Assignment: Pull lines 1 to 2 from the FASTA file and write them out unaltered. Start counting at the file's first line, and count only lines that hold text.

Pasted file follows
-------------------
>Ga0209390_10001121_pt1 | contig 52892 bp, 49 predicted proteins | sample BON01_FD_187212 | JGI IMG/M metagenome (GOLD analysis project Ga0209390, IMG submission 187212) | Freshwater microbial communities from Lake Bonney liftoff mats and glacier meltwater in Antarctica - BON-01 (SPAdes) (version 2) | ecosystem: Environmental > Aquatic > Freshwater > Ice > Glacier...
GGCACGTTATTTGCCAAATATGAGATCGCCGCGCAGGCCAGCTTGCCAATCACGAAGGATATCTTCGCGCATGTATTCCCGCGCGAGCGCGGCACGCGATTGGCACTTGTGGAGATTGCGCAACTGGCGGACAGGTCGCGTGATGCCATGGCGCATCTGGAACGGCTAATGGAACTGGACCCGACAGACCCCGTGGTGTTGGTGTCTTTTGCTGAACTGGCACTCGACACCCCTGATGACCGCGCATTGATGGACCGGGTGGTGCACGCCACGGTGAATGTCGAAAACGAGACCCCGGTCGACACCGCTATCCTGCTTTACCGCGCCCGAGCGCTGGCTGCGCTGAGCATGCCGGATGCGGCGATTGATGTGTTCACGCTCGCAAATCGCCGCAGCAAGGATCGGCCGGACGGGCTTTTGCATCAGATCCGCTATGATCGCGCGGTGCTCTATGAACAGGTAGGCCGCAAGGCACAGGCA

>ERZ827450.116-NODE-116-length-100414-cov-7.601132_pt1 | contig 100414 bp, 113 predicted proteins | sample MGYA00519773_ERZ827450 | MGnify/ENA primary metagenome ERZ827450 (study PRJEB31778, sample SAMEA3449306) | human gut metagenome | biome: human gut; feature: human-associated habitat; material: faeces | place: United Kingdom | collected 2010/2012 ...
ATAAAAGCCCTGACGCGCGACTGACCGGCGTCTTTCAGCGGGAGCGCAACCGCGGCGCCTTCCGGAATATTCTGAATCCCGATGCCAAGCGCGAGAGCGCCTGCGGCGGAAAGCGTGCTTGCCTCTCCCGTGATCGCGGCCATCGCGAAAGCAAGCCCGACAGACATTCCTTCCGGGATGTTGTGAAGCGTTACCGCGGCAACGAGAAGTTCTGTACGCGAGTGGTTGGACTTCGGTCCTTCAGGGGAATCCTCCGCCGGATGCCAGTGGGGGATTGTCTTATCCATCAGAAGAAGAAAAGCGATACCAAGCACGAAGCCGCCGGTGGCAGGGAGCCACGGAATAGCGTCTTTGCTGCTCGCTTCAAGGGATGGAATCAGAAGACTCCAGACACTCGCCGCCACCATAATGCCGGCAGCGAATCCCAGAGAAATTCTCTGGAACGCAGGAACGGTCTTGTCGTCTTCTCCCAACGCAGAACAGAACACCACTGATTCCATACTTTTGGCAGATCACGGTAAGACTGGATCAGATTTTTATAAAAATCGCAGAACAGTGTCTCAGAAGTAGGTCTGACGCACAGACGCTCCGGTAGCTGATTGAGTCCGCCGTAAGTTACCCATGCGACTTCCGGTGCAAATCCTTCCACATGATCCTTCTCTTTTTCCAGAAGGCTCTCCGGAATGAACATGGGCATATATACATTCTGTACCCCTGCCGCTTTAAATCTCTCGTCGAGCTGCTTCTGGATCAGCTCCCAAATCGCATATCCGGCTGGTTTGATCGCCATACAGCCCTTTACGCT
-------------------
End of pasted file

>Ga0209390_10001121_pt1 | contig 52892 bp, 49 predicted proteins | sample BON01_FD_187212 | JGI IMG/M metagenome (GOLD analysis project Ga0209390, IMG submission 187212) | Freshwater microbial communities from Lake Bonney liftoff mats and glacier meltwater in Antarctica - BON-01 (SPAdes) (version 2) | ecosystem: Environmental > Aquatic > Freshwater > Ice > Glacier...
GGCACGTTATTTGCCAAATATGAGATCGCCGCGCAGGCCAGCTTGCCAATCACGAAGGATATCTTCGCGCATGTATTCCCGCGCGAGCGCGGCACGCGATTGGCACTTGTGGAGATTGCGCAACTGGCGGACAGGTCGCGTGATGCCATGGCGCATCTGGAACGGCTAATGGAACTGGACCCGACAGACCCCGTGGTGTTGGTGTCTTTTGCTGAACTGGCACTCGACACCCCTGATGACCGCGCATTGATGGACCGGGTGGTGCACGCCACGGTGAATGTCGAAAACGAGACCCCGGTCGACACCGCTATCCTGCTTTACCGCGCCCGAGCGCTGGCTGCGCTGAGCATGCCGGATGCGGCGATTGATGTGTTCACGCTCGCAAATCGCCGCAGCAAGGATCGGCCGGACGGGCTTTTGCATCAGATCCGCTATGATCGCGCGGTGCTCTATGAACAGGTAGGCCGCAAGGCACAGGCA